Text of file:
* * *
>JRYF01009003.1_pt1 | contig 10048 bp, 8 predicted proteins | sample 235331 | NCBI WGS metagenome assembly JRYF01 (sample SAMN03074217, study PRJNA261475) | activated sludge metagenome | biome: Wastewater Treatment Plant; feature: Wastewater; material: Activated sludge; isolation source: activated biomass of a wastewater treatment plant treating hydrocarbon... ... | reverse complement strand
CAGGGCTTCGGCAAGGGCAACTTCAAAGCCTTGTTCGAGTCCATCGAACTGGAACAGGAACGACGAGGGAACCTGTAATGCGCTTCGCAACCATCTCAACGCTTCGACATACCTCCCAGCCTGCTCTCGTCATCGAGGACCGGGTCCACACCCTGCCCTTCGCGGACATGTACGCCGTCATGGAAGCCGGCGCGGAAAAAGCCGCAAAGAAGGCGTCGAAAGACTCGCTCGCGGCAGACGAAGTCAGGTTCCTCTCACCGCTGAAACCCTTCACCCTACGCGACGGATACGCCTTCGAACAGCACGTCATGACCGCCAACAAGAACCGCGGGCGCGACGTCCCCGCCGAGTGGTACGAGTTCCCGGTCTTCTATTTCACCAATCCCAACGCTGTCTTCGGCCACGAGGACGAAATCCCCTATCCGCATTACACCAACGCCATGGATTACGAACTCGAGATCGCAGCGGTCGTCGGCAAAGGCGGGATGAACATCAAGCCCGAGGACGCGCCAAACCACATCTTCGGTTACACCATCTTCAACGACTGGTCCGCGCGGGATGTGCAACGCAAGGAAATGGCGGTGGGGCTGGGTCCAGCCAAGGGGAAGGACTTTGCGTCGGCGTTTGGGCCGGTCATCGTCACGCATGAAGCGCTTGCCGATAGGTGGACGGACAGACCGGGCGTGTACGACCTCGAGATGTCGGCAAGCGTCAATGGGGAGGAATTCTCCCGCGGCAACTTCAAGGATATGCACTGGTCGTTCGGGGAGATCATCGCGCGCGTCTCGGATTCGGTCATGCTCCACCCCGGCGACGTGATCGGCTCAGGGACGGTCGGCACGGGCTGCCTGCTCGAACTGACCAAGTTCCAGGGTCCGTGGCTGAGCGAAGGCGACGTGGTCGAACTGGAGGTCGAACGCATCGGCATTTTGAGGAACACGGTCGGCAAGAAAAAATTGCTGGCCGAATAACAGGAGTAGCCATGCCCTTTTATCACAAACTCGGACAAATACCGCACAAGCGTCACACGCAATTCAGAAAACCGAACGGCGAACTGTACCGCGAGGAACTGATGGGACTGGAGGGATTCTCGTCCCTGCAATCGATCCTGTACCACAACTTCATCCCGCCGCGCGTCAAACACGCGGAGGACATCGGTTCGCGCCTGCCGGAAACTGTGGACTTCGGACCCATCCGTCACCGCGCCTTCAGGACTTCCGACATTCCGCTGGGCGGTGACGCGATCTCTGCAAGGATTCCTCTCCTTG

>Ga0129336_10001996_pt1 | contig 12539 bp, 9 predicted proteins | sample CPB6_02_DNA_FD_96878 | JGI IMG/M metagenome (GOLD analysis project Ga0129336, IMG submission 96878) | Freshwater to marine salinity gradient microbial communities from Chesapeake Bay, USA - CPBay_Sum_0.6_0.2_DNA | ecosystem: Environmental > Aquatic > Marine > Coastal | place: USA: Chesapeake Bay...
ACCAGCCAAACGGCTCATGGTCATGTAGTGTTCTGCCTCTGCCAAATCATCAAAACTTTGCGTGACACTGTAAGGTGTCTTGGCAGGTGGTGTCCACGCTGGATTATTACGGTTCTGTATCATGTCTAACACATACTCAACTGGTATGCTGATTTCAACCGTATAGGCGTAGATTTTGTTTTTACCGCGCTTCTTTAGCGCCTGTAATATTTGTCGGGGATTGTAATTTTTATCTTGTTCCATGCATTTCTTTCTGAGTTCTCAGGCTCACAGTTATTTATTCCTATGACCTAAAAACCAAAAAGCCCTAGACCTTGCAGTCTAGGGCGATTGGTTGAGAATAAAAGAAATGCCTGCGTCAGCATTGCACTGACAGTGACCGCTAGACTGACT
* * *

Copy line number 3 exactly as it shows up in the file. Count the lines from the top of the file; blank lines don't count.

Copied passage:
>Ga0129336_10001996_pt1 | contig 12539 bp, 9 predicted proteins | sample CPB6_02_DNA_FD_96878 | JGI IMG/M metagenome (GOLD analysis project Ga0129336, IMG submission 96878) | Freshwater to marine salinity gradient microbial communities from Chesapeake Bay, USA - CPBay_Sum_0.6_0.2_DNA | ecosystem: Environmental > Aquatic > Marine > Coastal | place: USA: Chesapeake Bay...